25 Neither have they put forth their hand against us only, but also against all our borders. 26 And behold they have approached this day to the castle of Jerusalem to take it, and they have fortified the stronghold of Bethsura:


27 And unless thou speedily prevent them, they will do greater things than these, and thou shalt not be able to subdue them. 28 Now when the king heard this, he was angry: and he called together all his friends, and the captains of his army, and them that were over the horsemen. 29 There came also to him from other realms, and from the islands of the sea hired troops. 30 And the number of his army was an hundred thousand footmen, and twenty thousand horsemen, and thirty-two elephants, trained to battle.

Ver. 30.  Hundred.  The 2 B. xi. 2. specifies 80,000.  But it speaks of a subsequent action.


31 And they went through Idumea, and approached to Bethsura, and fought many days, and they made engines: but they sallied forth and burnt them with fire, and fought manfully.

Ver. 31.  Idumea.  The passes on the north were probably occupied.

 

--- Bethsura lay to the south of Jerusalem.  C.




32 And Judas departed from the castle, and removed the camp to Bethzacharam, over against the king's camp.

Ver. 32.  Bethzacharam, a defile (Jos.) between the city and Bethsura.  Judas abandoned the siege of the castle on Sion.  C.


33 And the king rose before it was light, and made his troops march on fiercely towards the way of Bethzacharam: and the armies made themselves ready for the battle, and they sounded the trumpets: 34 And they shewed the elephants the blood of grapes, and mulberries to provoke them to fight.

Ver. 34.  Blood of grapes, wine, (Deut. xxxii. 14.) and the juice of mulberries incite elephants to fight, as the smell of some sorts of blood causes dogs to hunt.  Vales. Phil. lxxxii.  W.

 

--- This might be done to accustom the elephants to the sight of blood.  C.

 

--- White colours irritate them most, as red do bulls.  Plut. de Fort. Alex.

 

--- Sometimes wine and spirits were given them to drink, when they were to trample on criminals: but it was only shewn them when going to battle, as by drinking they lose their strength.  Elian, Hist. ii. 40. and xiii. 8. and 3 Mac. v. 30.


35 And they distributed the beasts by the legions: and there stood by every elephant a thousand men in coats of mail, and with helmets of brass on their heads: and five hundred horsemen set in order were chosen for every beast. 36 These before the time wheresoever the beast was, the were there: and withersoever it went, they went, and they departed not from it.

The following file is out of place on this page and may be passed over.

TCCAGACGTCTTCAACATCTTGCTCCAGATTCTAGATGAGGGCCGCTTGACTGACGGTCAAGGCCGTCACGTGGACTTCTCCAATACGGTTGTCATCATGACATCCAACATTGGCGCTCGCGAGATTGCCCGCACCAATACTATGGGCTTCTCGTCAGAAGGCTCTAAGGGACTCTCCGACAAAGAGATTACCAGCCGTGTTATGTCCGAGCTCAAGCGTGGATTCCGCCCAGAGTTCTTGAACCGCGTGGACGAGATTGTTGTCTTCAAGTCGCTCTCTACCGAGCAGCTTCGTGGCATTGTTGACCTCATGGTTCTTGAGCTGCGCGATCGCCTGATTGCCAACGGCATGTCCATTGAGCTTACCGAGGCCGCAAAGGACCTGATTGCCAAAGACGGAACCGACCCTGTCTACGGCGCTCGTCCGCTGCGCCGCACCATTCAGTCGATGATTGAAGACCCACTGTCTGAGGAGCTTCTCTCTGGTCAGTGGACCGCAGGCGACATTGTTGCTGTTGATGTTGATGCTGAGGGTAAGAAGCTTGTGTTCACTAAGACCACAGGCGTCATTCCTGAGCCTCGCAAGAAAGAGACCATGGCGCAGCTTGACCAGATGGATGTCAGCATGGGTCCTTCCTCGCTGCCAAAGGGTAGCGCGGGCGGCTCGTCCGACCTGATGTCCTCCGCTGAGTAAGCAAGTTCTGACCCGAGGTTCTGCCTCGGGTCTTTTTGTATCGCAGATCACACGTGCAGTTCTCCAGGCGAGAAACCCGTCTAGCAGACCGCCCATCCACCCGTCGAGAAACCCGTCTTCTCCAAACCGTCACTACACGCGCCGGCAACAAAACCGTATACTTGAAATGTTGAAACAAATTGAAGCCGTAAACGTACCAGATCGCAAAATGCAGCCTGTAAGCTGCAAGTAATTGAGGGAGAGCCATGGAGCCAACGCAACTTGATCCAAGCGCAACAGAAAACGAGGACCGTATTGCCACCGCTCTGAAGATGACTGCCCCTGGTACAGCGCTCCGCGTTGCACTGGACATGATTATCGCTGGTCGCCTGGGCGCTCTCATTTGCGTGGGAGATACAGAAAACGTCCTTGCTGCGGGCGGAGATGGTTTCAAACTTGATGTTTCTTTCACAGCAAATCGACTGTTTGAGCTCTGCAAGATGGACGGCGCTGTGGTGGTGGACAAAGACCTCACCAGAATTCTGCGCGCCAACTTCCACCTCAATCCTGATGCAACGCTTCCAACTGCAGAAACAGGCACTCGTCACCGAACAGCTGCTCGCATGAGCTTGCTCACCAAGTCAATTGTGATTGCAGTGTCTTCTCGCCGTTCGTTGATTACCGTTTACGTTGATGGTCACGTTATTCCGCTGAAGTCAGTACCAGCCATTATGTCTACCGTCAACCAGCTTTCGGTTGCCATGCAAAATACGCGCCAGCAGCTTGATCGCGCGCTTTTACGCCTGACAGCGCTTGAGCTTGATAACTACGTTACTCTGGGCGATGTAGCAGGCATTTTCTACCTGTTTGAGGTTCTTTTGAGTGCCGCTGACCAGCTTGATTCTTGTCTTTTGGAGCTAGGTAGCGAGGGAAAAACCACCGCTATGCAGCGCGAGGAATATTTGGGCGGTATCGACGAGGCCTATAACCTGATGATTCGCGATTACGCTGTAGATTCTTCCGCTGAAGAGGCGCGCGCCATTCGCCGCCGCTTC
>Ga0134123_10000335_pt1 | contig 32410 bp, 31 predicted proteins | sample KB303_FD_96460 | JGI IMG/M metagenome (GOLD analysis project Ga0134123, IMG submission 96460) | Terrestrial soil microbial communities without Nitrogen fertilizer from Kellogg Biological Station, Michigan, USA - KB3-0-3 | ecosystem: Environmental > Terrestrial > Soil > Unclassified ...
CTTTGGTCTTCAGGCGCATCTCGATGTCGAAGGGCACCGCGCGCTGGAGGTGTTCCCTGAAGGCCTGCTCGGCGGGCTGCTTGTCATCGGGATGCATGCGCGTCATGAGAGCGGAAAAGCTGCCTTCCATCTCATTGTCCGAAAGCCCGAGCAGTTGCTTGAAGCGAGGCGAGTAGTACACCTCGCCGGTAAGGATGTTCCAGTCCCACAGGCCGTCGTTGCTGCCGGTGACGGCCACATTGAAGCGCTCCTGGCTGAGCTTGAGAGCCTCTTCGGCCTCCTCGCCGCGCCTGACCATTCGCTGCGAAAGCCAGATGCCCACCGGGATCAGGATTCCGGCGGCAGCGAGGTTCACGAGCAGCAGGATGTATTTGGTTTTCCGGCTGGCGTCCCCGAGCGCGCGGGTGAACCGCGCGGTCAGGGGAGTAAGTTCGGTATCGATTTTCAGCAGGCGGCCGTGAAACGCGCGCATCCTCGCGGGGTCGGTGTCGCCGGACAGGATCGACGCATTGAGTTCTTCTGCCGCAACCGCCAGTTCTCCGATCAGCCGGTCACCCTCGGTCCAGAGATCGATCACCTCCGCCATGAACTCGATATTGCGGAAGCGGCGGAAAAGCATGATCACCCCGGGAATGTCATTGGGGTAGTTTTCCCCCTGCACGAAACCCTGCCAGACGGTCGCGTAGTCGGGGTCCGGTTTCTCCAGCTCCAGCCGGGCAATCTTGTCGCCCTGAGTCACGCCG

37 And upon the beast, there were strong wooden towers, which covered every one of them: and engines upon them: and upon every one thirty-two valiant men, who fought from above; and an Indian to rule the beast.

Ver. 37.  Thirty-two.  Bochart looks upon this and other such accounts as fabulous.  He does not determine how many might fight in these towers; but allows that there must have been above two or three, as some would correct the Gr. text, "two or three strong men fighting with darts upon them."  An elephant has been known to carry above 5000 pounds, and thirty-two men would weigh no more than 4800.  Pliny (viii. 7.) observes that sixty people have been seen upon an elephant.  Eupator probably had his from India, where they are larger than in Africa.  A person of that country was deemed fittest to manage them.


38 And the rest of the horsemen he placed on this side and on that side at the two wings, with trumpets to stir up the army, and to hasten them forward that stood thick together in the legions thereof.

Ver. 38.  Trumpets.  It would seem as if the infantry had none.  Yet this does not appear probable.  The Greek reads in a different manner.  Some copies have "to stir up and enclose them in the defiles," which seems useless; or "to keep them together in the phalanxes," (MS. Alex.  C.) as the Vulg. has read.  M.


39 Now when the sun shone upon the shields of gold, and of brass, the mountains glittered therewith, and they shone like lamps of fire.

Ver. 39.  Gold.  The Argyraspides of Alexander had "shields of silver."  His successors might surpass this magnificence; or the officers might have golden and the soldiers brazen bucklers.


40 And part of the king's army was distinguished by the high mountains, and the other part by the low places: and they marched on warily and orderly. 41 And all the inhabitants of the land were moved at the noise of their multitude, and the marching of the company, and the rattling of the armour, for the army was exceeding great and strong. 42 And Judas and his army drew near for battle: and there fell of the king's army six hundred men.

Ver. 42.  Six, &c. before the exploit of Eleazer.  Others fell afterwards.  2 B. xi. 11. specifies 11,000 foot, and 600 horse.  Josephus says 1000 of the van guard.


43 And Eleazar the son of Saura saw one of the beasts harnessed with the king's harness: and it was higher than the other beasts: and it seemed to him that the king was on it:

Ver. 43.  Saura.  Gr. "Avaron," (C.) Alex. "the Sauaran."  H.

 

--- He is styled Abaron, (C. ii. 5.) the brother of Judas.  C.  Jos.  Sa.  M.

 

--- Arab. says "his servant."  This feat is attributed to Judas, (2 B. xiii. 15.) as he was general, and approved of, or "commanded" Eleazer to act thus, according to Ben. Gorion, (iii. 20.) and the Arab.

 

--- Harness, for greater security.  The skin is very hard, except under the belly.  C.

 

--- Elephants in the army of Antiochus the great, or rather "the coward," were richly adorned.  Flor. ii. 8.